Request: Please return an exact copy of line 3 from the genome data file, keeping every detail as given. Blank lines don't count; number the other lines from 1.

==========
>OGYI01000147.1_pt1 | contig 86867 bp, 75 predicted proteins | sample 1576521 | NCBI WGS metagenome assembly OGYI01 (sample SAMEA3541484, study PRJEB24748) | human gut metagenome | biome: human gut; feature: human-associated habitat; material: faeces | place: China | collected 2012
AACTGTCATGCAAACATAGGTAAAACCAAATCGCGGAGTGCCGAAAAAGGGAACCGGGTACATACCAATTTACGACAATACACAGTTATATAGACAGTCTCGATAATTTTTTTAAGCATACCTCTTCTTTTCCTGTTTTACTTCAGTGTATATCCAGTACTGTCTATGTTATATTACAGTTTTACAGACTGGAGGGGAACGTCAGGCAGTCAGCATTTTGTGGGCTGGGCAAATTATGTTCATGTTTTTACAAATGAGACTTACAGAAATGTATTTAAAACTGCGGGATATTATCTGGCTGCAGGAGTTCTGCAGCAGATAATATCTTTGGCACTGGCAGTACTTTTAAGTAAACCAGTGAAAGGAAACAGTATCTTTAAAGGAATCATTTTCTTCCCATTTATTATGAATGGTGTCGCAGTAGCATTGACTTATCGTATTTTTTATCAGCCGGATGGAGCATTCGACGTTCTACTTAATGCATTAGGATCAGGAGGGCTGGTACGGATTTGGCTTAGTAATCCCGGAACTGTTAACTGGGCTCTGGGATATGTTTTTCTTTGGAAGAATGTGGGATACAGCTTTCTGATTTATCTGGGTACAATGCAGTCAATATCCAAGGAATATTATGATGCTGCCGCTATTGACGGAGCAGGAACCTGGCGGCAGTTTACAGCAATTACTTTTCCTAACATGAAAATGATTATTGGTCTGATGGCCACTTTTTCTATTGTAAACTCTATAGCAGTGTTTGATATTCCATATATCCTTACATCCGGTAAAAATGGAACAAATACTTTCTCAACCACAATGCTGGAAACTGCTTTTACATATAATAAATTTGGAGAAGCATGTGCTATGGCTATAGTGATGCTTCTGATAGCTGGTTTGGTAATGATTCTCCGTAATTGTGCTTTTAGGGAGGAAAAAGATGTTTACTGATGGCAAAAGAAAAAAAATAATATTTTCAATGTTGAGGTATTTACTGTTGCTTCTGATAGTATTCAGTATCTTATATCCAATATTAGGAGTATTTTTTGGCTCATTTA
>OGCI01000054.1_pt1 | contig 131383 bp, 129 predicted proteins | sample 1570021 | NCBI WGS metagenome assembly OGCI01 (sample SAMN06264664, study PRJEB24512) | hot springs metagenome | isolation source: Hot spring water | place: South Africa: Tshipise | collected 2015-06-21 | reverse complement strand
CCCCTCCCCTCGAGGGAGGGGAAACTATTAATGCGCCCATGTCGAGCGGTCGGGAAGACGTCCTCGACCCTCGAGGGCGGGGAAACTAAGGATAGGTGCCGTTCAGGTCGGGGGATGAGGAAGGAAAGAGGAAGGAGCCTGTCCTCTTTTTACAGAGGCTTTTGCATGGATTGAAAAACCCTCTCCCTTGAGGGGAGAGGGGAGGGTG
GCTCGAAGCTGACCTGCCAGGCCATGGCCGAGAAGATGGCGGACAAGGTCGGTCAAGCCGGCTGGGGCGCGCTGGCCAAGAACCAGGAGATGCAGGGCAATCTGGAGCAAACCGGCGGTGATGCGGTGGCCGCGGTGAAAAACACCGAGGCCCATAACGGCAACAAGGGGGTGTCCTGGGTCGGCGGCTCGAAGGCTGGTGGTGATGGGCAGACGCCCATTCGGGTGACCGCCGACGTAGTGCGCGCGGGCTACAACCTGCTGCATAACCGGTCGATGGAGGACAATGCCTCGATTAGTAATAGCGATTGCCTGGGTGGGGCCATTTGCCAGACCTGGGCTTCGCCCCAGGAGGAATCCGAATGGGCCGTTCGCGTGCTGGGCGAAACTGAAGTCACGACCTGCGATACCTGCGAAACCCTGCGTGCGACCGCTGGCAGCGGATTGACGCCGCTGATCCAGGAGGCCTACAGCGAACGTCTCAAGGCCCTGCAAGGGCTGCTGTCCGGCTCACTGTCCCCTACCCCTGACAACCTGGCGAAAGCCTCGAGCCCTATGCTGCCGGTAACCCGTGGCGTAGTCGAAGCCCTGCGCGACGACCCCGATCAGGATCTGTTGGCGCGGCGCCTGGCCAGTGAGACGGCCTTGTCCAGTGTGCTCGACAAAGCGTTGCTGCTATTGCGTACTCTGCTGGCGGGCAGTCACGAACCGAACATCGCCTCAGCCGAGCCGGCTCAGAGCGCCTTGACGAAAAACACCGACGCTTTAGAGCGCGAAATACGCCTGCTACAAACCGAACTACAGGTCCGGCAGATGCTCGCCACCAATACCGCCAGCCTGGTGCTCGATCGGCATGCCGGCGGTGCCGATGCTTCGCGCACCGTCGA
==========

>OGCI01000054.1_pt1 | contig 131383 bp, 129 predicted proteins | sample 1570021 | NCBI WGS metagenome assembly OGCI01 (sample SAMN06264664, study PRJEB24512) | hot springs metagenome | isolation source: Hot spring water | place: South Africa: Tshipise | collected 2015-06-21 | reverse complement strand